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Strikeforce Title Fight Breakdown: Dan Henderson vs. Jake Shields

NASHVILLE, Tenn. – Last July, Dan Henderson was on the last fight of his UFC contract when he scored a highlight reel knockout of Michael Bisping, giving him maximum negotiating power in his free agency. He eventually parlayed the situation into a four-fight deal with Strikeforce.

The first fight on that deal comes in Saturday's middleweight title match against Jake Shields, who would like very much to follow the same blueprint Henderson designed. Shields is now in the same situation, with his title defense wrapping up his current deal, and free agency looming.

Adding to the intrigue, UFC President Dana White has already stated an interest in Shields, particularly if he can find a way to beat the former two-time PRIDE champ. So those are the stakes for Shields as he walks into the Strikeforce: Nashville main event spotlight before a national television audience.

Shields (24-4-1) is the winner of 13 straight bouts, and though he once had the reputation as a "lay and pray" fighter – even Henderson said he was worried Shields would try to "hump out" a win – he has shown a propensity to close out matches over the last few years, finishing eight of his last nine bouts.

It's no secret that Shields' best weapon is his jiu-jitsu. Six of his last eight wins have come via tapout, including his Strikeforce middleweight title win over Jason "Mayhem" Miller in Nov. of last year, a fight that marked the first time he didn't finish a fight in three-and-a-half years.

To truly threaten Henderson then, Shields has to get the fight to the ground. According to Compustrike, Shields has successfully completed 15 of his last 23 takedown attempts (65 percent). Henderson, a former Olympic Greco-Roman wrestler, will not be an easy target, though Compustrike shows he's been taken down four times in eight tries over his last five fights.

Most are in agreement that Henderson has the better – or at least more powerful – striking game, so the question becomes, Can Shields take him down?

Henderson himself recently admitted to MMA Fighting that he expects to be on his back at some point, just that he wouldn't be there long.

Henderson, though, presents a much more difficult challenge in being dragged down to the mat than any of Shields' recent opponents due to his wrestling pedigree combined with his expectation of Shields' game plan. In the past, Henderson has been taken down using the element of surprise as part of the strategy. Shields though has made it no secret – he's even gone so far as to say he knows it will be a long day for him if he can't take Henderson down -- so he's going to have to mix it up, trading with Henderson before transitioning into takedowns. He's good enough to do it, but it's also going to be risky.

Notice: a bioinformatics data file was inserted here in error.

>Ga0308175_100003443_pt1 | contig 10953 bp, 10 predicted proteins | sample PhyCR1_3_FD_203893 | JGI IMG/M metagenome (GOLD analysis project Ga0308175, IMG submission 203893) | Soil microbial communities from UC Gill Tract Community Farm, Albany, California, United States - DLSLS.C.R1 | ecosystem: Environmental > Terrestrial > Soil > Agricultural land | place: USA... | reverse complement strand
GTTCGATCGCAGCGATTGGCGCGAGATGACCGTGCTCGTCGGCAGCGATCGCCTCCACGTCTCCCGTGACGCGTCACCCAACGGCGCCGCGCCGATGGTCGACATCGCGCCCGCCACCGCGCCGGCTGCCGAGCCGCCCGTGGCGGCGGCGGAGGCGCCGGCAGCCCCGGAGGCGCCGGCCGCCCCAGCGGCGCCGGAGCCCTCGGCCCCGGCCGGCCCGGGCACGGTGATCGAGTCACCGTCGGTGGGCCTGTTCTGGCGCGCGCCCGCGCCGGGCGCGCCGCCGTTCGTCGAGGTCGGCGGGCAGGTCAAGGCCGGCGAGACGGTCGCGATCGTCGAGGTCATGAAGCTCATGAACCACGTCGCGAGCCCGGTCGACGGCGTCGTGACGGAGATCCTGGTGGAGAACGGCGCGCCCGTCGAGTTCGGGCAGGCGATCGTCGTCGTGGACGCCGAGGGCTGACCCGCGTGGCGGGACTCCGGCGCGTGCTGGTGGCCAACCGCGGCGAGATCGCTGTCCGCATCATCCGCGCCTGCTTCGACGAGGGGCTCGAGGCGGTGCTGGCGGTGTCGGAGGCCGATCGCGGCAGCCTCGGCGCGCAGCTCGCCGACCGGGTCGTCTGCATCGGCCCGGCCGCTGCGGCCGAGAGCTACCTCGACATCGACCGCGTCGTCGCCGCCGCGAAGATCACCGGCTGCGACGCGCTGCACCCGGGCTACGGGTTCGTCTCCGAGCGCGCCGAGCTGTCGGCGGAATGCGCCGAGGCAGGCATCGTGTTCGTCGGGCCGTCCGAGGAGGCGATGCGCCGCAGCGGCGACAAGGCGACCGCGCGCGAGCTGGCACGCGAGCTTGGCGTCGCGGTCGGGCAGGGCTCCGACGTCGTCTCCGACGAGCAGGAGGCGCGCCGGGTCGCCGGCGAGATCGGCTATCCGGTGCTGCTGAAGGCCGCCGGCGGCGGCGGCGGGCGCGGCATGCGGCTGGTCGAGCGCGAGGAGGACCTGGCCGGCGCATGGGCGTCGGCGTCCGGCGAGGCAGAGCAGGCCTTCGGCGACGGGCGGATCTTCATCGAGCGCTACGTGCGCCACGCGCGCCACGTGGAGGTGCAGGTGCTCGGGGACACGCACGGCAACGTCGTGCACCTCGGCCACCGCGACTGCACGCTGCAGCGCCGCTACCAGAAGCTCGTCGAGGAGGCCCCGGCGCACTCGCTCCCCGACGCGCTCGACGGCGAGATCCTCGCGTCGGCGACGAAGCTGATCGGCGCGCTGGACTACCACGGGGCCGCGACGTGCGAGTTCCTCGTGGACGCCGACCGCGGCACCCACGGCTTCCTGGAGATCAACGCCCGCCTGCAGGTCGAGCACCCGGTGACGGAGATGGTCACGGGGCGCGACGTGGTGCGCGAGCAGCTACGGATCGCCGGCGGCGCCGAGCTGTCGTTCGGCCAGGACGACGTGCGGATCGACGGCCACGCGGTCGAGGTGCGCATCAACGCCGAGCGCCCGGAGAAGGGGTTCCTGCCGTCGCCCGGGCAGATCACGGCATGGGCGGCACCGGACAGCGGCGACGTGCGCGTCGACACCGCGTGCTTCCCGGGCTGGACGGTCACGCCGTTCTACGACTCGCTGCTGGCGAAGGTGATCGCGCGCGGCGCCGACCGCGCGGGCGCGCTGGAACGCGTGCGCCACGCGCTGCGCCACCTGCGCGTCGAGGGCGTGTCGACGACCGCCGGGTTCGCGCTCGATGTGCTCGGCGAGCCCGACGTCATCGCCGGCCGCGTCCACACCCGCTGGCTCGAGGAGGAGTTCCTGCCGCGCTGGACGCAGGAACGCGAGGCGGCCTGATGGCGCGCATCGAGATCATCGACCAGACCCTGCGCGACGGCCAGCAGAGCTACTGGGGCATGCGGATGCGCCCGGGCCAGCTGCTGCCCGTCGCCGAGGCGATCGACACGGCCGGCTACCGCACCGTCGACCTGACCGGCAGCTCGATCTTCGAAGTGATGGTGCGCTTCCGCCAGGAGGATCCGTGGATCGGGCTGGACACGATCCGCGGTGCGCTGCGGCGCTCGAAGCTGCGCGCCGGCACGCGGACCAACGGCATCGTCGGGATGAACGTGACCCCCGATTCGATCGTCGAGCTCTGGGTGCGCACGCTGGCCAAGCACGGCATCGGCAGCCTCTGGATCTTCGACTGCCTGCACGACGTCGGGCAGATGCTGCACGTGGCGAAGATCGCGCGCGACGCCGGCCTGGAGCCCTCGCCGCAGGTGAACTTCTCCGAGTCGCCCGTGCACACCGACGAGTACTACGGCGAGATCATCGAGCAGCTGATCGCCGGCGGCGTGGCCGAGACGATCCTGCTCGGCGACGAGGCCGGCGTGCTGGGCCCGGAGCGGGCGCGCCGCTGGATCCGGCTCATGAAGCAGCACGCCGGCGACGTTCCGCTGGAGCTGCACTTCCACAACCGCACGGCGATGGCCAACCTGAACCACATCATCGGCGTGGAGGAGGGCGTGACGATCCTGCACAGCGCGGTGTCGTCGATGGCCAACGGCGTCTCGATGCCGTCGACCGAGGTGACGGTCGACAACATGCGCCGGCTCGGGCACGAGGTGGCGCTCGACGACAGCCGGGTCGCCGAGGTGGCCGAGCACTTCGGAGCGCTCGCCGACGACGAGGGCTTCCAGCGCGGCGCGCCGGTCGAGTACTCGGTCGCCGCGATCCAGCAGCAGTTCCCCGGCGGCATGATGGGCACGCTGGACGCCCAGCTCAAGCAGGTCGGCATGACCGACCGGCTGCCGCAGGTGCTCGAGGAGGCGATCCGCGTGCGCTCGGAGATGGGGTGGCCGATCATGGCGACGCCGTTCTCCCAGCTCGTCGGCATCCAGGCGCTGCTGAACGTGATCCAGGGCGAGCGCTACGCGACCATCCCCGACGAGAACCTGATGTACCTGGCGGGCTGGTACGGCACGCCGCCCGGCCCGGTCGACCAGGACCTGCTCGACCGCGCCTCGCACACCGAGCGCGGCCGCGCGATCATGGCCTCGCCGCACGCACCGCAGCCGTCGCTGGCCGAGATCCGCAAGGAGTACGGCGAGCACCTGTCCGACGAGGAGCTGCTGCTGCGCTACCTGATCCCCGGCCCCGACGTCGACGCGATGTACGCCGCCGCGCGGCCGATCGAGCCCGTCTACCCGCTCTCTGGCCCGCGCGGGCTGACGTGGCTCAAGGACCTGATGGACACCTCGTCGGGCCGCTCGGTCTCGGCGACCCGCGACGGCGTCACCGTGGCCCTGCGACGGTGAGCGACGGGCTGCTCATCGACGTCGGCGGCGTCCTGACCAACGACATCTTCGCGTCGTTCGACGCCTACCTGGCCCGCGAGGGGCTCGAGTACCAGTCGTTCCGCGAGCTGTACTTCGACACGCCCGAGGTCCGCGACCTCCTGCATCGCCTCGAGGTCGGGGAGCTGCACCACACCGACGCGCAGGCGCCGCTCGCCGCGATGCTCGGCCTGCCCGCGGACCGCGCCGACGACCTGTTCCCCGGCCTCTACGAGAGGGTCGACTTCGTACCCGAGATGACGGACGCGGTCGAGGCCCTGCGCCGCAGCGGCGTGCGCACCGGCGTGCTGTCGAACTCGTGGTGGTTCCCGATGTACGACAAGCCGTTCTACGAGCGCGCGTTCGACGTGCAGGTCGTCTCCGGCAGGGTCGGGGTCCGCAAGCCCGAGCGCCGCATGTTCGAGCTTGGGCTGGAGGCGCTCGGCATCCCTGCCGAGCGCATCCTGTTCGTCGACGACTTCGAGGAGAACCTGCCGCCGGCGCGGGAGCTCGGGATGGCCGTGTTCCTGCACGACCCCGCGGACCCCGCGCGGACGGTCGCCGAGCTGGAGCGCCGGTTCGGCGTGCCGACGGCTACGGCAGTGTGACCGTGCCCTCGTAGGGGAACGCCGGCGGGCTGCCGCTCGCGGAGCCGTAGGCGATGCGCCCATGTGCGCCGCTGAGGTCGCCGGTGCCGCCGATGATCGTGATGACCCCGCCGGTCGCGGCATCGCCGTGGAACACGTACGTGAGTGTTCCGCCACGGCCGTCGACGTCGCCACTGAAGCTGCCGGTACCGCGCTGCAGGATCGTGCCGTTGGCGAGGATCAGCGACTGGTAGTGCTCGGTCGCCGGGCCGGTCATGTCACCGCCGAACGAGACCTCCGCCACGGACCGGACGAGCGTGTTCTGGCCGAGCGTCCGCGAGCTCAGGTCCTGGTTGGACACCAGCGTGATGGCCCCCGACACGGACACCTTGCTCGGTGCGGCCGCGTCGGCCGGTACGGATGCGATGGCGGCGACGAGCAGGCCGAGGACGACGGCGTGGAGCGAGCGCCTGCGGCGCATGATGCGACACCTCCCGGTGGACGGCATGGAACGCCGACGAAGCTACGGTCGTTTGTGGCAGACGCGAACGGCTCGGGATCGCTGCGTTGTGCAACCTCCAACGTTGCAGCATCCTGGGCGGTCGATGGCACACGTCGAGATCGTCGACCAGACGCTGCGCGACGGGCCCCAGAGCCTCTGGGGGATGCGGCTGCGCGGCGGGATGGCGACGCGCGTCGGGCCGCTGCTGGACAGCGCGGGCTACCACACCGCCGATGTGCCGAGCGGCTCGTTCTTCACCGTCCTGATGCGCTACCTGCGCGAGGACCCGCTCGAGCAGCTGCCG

Henderson has thunderous power in his hands, though when he gets confident with his range, he often goes for knockout shots instead of setting things up. Ducking under a big right could be just the opening Shields needs to change levels and put Henderson down.

Shields is an underdog here, and he has a lot to gain with a victory. His current winning streak is no accident, and I think he is more than capable of dragging Henderson into an ugly fight that will benefit him. Henderson historically does not throw many knees or kicks, weapons that are more likely to stop Shields from boring in for takedowns. If he can not dissuade Shields from continually looking for the shot, things could get dicey. Remember, Shields isn't necessarily scared by big hitters. He took down sluggers Paul Daley and Robbie Lawler and imposed his game plan against them. Henderson is of course higher up the ladder than either of those two, but the point is still valid.

Another aspect of the fight that has not been mentioned much is Henderson's layoff. It's been nine months between fights for the 39-year-old, and statistics show that most fighters who endure lengthy absences lose. And he's not only back after a long layoff, but he's back in a potential five-round fight.

This fight will be more competitive than many people think. Henderson has the standup advantage, and Shields is the ground wizard, but the fight will be won or lost in the middle ground of wrestling and clinch work. Can Hendo stay upright, or will Shields' relentless takedowns wear him down? It's a 50-50 proposition, really. I certainly believe Henderson will stop a few takedowns, but Shields will stay tenacious and find a way to put him on his back at least a few times. In the late rounds, I think it's possible a tired Henderson makes a mistake and Shields capitalizes. Final call: Shields via fourth-round submission.